Must-Have Wine: Mahi Sauvignon Blanc 2011
|Feb 18, 2012|
To answer a question from a reader the other day, “Why don’t you score wines?” The answer is I simply believe scoring wine or ratings methods are completely flawed.
Does this diminish my effectiveness or relevance as wine writer? I don’t think so, or least I hope not!
If one considers two of the leading wine authorities and writers in the world I respect most, Andrew Jefford and Matt Kramer, do not score wine, or least publish such in their articles and reviews.
Jefford is the most engaging wine communicator I have come across and his incredibly evocative and captivating, inspiring thirst with words, not numbers. Kramer is the most intellectually stimulating, if not provocateur wine commentator and clairvoyant palate on the planet, ironically a longstanding columnist for the biggest score whore publication in the world, but he does not score or rate wines.
I don’t want to labor this but would like to say; to me wine becomes singularly boring if confined to a number, disenfranchising us from the multitude of emotions and auxiliary enjoyment factors and constraining our preferences; or is it that this number is an assurance or safeguard, like some sort of wine condom.
My approach to wine is I believe, much the same as most of us who actually drink the stuff and that is to be largely influenced by the mood or the food and level of thirst. Instinctively I consult my onboard computer first, listening to my emotions and as I am habitually obsessed with food it is normally the dictator of what wine I would like to drink.
There might well be other mitigating factors like whom will I be sharing this bottle, that’s if I’m not drinking alone, and the surrounds or occasion, i.e. are we eating out at a restaurant, cooking at home or perhaps at friends for dinner.
Point in case; a few days ago I had a craving for Thai beef salad, our own home-cooked version and not the pathetic restaurant offerings invariably with slices of raw onion and unripe tomato, and miserable pieces of chewy poor cuts, all camouflaged by searing hot chilli.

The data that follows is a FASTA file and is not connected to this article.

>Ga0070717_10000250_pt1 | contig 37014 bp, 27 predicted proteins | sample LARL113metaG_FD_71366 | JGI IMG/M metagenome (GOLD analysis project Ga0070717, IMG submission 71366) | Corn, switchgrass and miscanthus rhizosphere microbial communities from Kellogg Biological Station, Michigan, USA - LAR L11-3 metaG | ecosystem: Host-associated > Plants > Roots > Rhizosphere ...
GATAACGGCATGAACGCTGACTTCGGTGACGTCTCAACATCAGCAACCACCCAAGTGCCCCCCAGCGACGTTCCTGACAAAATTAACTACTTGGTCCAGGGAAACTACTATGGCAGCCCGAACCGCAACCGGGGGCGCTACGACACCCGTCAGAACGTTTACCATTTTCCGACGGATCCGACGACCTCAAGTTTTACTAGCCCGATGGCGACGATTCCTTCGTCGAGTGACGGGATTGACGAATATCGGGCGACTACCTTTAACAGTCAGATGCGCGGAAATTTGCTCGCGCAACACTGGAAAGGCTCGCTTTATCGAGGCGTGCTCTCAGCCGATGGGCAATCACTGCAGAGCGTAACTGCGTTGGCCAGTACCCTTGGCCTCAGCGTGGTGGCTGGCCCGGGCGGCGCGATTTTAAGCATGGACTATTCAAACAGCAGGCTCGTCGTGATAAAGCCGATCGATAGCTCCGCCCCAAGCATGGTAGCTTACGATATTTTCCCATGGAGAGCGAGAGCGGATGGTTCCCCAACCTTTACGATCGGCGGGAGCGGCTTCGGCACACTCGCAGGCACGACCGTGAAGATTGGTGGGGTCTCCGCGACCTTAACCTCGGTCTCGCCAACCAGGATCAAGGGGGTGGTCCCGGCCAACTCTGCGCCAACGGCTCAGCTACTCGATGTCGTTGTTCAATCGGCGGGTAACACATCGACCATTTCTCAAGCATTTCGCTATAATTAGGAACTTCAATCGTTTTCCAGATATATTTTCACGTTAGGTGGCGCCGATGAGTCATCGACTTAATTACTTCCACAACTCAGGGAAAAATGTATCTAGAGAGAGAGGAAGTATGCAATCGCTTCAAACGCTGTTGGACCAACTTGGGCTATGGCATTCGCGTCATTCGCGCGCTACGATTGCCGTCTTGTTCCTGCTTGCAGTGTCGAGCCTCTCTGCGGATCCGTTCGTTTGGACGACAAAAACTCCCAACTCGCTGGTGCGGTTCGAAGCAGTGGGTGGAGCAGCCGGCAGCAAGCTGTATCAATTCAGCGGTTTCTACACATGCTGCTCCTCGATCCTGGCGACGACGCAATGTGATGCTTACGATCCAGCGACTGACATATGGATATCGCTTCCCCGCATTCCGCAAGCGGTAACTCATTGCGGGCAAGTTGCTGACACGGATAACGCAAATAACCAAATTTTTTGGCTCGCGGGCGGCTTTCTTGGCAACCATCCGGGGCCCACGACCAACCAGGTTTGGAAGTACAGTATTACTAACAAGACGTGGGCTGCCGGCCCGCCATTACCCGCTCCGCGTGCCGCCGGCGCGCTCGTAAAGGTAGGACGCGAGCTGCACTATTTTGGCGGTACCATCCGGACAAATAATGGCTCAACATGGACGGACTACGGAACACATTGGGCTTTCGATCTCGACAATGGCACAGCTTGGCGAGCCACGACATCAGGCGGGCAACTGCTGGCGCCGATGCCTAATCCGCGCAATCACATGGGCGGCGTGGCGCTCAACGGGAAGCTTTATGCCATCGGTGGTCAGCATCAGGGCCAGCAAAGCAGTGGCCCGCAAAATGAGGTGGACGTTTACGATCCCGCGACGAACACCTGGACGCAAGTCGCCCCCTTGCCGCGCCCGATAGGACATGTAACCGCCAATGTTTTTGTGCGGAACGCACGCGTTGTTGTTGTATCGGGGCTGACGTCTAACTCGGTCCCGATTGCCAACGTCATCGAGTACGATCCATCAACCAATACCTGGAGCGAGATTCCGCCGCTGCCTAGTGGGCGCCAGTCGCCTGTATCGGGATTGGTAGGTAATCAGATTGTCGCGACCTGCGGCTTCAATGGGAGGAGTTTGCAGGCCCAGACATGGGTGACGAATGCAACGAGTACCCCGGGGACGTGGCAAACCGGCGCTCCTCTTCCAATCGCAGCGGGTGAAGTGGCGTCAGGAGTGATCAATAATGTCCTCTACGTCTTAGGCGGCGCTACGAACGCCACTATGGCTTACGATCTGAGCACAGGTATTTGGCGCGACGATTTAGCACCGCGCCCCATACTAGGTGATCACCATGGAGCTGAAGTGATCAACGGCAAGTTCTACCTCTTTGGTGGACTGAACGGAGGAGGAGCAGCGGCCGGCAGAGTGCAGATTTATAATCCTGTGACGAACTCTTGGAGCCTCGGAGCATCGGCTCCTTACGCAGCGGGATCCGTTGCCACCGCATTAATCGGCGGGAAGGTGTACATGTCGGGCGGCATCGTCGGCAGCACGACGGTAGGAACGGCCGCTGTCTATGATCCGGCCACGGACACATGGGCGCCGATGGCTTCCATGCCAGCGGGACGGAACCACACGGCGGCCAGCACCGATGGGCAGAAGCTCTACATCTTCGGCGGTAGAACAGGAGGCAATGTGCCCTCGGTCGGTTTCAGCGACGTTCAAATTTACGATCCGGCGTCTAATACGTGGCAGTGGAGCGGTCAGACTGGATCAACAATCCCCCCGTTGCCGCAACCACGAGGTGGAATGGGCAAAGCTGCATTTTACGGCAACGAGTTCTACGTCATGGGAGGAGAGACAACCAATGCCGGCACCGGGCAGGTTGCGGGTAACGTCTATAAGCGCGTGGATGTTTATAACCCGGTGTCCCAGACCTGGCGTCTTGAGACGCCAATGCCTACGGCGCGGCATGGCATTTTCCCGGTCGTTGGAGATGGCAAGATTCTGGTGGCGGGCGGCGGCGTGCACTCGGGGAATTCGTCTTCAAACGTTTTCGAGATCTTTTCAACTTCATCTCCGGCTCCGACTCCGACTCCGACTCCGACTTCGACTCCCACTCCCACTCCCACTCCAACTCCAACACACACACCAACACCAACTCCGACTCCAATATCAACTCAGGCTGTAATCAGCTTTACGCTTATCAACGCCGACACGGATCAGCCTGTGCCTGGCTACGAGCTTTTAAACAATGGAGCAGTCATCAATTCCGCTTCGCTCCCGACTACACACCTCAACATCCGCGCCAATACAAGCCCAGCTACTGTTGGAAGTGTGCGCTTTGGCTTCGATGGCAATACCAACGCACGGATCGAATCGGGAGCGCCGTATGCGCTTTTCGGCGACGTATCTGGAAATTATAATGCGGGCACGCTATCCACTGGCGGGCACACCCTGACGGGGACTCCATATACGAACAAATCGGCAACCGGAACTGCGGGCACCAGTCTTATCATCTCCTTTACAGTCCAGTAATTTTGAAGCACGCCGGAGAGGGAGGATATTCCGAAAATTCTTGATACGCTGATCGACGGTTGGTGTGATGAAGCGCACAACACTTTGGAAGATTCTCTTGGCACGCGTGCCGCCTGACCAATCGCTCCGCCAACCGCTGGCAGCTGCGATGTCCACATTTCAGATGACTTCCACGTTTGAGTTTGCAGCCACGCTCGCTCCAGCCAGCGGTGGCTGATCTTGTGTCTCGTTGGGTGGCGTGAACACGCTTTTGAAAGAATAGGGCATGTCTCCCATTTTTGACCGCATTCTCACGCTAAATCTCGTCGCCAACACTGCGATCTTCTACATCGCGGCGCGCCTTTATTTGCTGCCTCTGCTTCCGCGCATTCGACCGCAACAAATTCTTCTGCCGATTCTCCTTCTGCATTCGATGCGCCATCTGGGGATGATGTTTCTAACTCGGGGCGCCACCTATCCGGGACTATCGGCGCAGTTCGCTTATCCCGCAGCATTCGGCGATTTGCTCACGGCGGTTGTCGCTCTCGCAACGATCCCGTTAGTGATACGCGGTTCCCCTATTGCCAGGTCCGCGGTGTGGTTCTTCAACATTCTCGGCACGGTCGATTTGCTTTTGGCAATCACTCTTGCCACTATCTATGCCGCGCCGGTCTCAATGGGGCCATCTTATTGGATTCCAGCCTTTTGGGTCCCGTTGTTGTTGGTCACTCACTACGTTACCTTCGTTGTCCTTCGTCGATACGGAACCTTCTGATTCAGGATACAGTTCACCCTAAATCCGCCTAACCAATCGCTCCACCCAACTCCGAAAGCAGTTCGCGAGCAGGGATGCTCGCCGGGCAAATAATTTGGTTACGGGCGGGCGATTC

Looking through the wine fridge I was already receiving messages from my parietal lobe and the olfactory radar was now searching for a suitable racy, tangy invigorating crisp dry white – and there it was – 2011 Mahi Sauvignon Blanc from Marlborough.
Yes, beef salad with sauvignon blanc - I know you are thinking this does not compute, but I can assure you it is the perfect food and wine pairing. And to put you in the right frame of mind, and cooking mood, here is the recipe first.
You need to use a good cut of beef, I prefer sirloin or rib eye off the bone, even better if you can track down some Australian Wagyu rump, it has much less fat than Kobe Beef and the rump is only minimally marbled.
Some pre-planning is required as you need to purchase your beef a day in advance, to marinate overnight in Thai fish sauce. Using a studded meat mallet, pound each side of the beef so it is perforated, then rub in the Thai Fish sauce liberally then wrap in cling film.
The salad ingredients are not fixed so be as creative as you like, or pragmatic if you can’t lay your hands on some of these items:
Japanese cucumber – sliced thinly
Large bunch of garden mint
Vietnamese mint tía tô (which you can substitute with Japanese Green shiso perilla, research at http://en.wikipedia.org/wiki/Perilla)
Laksa Leaf (http://en.wikipedia.org/wiki/Persicaria_odorata)
Mesclun salad or Tuscan mix
Limes – enough to squeeze about half a cup of juice
Couple of large shallots – sliced thinly
Malaysian Sambal – available at most Chinese food suppliers, research or even experiment with other Sambal (http://en.wikipedia.org/wiki/Sambal#Malaysian_sambal)
Thai Fish Sauce
Wash and prepare all your leaves and have everything ready, juice squeezed etc as it all comes together very quickly.
Now sear your beef making sure the pan is really hot as you want to make sure it is browned nicely on the outside but fairly rare on the inside, as the meat has already marinated/cooked to a large degree in the Thai fish sauce. Of course, if you have a BBQ, all the better and just give them a quick singe each side.
Allow to rest for five minutes but make sure you keep the juices and add to the salad. Then slice the beef into generous portions, say half a centimetre in thickness.
A wok is good for the next stage, but a large pan will do the job just as well. Add a slug of olive oil and cook the sliced shallots until soft. Add two tablespoons of sambal and another slug of olive oil, cooking gently for a minute or so. Turn off the heat and throw in all the meat, tossing it to coat it with the sambal.
Then throw in all your salad leaves and mints, tossing thoroughly and adding lime juice to taste – this is the important part, as you need to add and taste as you go, also giving it a few splashes of Thai fish sauce which is your salt – and this depends on how tangy you want it.